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Now, more than ever, we need to listen.

To black mothers, living with constant and well-founded fear that child protective services will remove their children.

To black parents, who must explain to their children the brutality and inhumanity of the justice system.

To young black men, who feel the pressure to always over-perform and go to greater lengths than their peers just to be considered equal.

To black children who are labeled as threatening at a very young age, who are profiled and targeted, who society deems less innocent and more dangerous.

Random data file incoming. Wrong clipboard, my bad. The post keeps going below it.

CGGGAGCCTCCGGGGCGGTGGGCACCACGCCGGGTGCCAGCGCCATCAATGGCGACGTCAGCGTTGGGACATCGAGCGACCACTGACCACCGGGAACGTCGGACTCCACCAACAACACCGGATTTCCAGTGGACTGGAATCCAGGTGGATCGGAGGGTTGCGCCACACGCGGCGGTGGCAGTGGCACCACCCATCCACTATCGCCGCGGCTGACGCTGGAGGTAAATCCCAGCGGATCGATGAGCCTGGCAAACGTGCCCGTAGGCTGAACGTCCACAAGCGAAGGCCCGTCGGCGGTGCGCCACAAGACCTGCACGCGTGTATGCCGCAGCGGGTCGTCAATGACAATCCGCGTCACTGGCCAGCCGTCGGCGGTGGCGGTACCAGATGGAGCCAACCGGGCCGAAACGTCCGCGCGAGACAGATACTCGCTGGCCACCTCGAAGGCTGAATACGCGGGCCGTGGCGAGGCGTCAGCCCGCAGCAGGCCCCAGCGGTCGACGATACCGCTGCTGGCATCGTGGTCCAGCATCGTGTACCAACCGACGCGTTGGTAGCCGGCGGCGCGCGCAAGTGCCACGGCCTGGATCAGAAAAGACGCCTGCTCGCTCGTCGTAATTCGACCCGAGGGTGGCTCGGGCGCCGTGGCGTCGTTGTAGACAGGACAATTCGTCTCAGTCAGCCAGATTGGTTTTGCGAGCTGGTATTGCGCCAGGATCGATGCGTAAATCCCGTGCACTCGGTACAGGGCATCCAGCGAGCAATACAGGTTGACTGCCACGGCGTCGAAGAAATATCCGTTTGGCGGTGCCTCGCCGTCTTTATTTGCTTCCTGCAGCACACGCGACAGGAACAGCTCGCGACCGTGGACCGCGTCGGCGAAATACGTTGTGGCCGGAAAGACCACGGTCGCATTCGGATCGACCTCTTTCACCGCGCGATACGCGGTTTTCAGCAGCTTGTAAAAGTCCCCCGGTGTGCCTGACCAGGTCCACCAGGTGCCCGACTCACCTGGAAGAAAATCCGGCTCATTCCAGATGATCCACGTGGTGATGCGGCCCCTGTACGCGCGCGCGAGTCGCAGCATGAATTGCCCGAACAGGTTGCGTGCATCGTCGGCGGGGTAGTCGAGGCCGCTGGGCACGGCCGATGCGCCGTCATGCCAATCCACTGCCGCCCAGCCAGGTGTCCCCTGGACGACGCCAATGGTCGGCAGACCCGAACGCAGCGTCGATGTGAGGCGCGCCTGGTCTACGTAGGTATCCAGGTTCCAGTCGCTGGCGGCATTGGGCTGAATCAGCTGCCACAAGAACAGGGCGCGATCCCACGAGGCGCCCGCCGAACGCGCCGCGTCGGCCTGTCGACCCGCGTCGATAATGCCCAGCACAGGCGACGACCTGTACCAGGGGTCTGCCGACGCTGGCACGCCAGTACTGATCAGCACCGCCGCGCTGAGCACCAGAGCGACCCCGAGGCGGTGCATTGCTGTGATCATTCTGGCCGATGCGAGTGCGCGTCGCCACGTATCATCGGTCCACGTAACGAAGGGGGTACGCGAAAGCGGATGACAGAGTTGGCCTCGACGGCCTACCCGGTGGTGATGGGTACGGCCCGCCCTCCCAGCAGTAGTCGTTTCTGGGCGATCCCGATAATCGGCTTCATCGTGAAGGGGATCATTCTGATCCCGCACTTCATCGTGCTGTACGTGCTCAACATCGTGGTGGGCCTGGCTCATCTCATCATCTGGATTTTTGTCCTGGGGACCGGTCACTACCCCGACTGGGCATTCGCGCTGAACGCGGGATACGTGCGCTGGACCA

To the voices of George Floyd, Michael Brown, Tamir Rice, Eric Garner, Trayvon Martin, Amaud Abrey, and countless others subjected to racist violence.

We must listen. We must seek to understand the experiences of the oppressed. We need to have our beliefs challenged, our roots upturned. We must be willing to find out where we are wrong and be grateful for the voices telling us so.

We encourage our fellow practitioners, and all of our supporters, to examine personal biases and seek resources that educate and initiate larger conversation.

Here are some resources to help begin the conversation:

Anti-Racism Resources

Racial Justice for Youth: A Toolkit for Defenders

Breaking the Chain: Healing Racial Trauma in the Body